We’ve all had those Q & A sessions during a break or a lull in the winds when some curious on-looker asks, “How did you get into this stuff?”. For me, that’s the moment when I have to quickly assess the audience and decide just how much of the story they’re going to endure before their eyes glaze over and they drift off to sleep. I usually deliver some edited version and move along to the next question because the full-on version of the story takes far too long. But, since we’re just shootin’ the breeze here…
It’s a lovely Sunday morning in mid-autumn and we’re savagely hung over from celebrating our victory at the local dirt track the night before. The car is almost as beaten and soiled as we feel but, if you want to win on Saturday night, ya gotta start racin’ on Sunday morning. Being the studious chaps we are, we being making a token effort to repair the car hoping the thumping in our melons will subside. Outside the wind is blowing a good stiff breeze and Pablo is struck by the notion that the conditions are just right to fly his two line sport kite he bought on a whim at Mission Beach two years prior. Never one eschew work unless adventure is in the offing, I buy right into the plan despite my complete lack of comprehension for what I’m about to experience. Pablo digs through several closets finally producing a rather long, slender, finely crafted, pack cloth sock. As we unfurl this thing and begin studying the aluminum spars, I notice that the sail is made from the same vibrant blue material as the storage sock, thick and stiff yet finely sewn and reinforced at every conceivable stress point. After several iterations we end up with a properly assembled two line delta sport kite with an 18 foot wing span, this thing is scary big. As Pablo spools out the lines, I’m having a difficult time holding the pressure of this behemoth as it collects the wind. It’s like holding a sheet of plywood in a gale and somewhere in the back of my mind I begin to cringe at the thought of what will most certainly come next. Years later, I have come to learn what a bad idea it is to Hot Launch a giant delta on a day like this but, when Pablo takes up the slack and gives me a thumbs-up, I figure this is my cue to run for cover. As a blue streak rockets into the sky, there is a shrill scream not totally unlike that of a little girl with a new puppy as Pablo is yarded into the ether, arms outstretched like a wet shirt on a clothes line. Of course this flight doesn’t end well but that doesn’t stop us from repeating the performance in turn until we are both thoroughly exhausted and bruised from head to toe. And that’s how it all started.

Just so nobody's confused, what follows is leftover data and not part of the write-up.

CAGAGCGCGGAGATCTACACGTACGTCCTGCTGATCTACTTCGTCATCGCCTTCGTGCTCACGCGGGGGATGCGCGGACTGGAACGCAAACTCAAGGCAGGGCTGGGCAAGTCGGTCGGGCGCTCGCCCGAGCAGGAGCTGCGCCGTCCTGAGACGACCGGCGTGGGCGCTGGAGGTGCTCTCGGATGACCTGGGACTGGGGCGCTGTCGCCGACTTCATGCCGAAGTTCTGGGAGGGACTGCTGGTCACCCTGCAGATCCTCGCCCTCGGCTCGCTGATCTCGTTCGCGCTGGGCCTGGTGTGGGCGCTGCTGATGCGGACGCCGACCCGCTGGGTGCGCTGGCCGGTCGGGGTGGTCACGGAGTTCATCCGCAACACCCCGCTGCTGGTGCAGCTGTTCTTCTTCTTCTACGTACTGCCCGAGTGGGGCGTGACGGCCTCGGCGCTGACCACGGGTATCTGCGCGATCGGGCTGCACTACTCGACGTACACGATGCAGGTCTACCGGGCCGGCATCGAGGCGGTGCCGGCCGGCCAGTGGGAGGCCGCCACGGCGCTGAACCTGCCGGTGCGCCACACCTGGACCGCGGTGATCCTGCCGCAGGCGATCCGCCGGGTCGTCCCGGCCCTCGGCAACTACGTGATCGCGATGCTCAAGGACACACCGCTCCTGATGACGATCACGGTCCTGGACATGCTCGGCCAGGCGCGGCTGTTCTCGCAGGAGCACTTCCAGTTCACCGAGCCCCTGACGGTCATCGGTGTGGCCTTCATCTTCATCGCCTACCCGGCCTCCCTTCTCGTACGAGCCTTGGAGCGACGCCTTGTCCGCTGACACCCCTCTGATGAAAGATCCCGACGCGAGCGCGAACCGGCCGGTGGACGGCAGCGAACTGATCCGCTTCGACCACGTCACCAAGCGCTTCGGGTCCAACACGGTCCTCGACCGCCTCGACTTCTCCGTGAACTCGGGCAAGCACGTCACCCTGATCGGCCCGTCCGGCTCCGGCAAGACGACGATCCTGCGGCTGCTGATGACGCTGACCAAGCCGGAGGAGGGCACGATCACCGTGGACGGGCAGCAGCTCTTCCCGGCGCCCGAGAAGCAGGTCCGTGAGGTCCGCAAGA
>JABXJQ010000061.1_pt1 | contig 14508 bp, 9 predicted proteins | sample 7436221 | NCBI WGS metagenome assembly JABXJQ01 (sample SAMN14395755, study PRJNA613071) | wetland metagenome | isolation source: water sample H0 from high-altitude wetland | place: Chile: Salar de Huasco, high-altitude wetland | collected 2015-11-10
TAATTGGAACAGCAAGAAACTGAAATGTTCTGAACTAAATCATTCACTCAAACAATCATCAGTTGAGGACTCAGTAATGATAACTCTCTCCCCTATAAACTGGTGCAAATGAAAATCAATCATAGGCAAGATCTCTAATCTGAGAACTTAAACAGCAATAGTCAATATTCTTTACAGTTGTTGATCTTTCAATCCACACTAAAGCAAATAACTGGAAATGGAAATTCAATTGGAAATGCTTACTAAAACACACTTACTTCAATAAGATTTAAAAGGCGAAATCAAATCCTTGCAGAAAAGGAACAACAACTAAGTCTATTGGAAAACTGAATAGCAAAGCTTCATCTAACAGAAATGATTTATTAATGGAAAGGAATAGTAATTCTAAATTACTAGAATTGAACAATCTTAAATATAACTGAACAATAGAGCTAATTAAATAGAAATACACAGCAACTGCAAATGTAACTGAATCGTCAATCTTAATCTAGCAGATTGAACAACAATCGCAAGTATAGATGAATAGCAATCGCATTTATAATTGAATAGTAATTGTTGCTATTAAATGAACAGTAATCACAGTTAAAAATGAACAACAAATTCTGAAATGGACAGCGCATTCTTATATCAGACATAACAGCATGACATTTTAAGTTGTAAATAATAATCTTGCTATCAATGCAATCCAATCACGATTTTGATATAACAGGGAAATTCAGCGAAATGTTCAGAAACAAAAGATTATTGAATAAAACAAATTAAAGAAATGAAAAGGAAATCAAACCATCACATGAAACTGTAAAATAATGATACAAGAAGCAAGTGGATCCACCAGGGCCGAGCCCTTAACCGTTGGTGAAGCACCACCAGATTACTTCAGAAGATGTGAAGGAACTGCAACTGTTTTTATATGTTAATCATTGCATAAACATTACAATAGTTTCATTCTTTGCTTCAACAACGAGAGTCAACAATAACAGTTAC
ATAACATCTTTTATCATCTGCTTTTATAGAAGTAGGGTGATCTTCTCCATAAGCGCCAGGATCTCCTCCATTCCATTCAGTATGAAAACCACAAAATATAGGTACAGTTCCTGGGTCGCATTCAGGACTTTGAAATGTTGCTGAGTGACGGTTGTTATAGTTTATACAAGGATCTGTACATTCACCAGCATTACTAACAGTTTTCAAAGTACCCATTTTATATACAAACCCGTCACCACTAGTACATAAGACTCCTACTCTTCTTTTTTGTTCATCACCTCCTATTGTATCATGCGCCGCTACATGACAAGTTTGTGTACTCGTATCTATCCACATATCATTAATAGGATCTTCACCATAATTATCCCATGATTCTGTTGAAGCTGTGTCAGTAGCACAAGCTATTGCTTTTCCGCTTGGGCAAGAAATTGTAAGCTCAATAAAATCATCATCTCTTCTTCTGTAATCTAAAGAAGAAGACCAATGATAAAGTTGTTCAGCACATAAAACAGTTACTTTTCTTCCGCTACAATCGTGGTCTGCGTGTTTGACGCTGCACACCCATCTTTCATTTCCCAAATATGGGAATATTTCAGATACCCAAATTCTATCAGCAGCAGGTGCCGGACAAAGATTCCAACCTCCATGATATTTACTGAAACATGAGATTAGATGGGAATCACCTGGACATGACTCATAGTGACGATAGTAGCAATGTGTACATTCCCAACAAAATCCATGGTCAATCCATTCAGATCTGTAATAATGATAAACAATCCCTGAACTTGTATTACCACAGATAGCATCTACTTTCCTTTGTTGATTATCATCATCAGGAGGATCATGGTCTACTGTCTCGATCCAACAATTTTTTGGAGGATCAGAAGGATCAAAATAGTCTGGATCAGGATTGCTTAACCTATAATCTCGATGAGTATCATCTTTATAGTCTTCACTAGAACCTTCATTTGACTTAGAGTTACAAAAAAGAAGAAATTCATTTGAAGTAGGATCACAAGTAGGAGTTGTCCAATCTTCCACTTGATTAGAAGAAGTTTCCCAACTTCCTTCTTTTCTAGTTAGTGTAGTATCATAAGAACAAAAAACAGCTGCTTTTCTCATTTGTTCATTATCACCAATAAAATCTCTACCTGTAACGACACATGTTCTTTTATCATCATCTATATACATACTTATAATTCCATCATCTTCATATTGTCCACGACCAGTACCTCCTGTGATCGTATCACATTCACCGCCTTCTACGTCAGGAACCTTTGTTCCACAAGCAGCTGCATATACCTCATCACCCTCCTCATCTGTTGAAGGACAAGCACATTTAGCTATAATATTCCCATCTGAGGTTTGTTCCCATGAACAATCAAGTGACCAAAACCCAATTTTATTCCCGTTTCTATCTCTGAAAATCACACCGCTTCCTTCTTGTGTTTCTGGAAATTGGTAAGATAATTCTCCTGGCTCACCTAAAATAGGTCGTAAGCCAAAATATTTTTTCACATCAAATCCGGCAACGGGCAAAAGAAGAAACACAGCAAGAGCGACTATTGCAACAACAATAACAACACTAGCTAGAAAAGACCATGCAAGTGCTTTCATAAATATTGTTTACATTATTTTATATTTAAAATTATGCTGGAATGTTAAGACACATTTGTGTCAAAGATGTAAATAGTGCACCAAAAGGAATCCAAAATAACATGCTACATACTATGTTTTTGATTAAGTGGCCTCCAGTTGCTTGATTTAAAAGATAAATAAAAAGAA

Good on ya,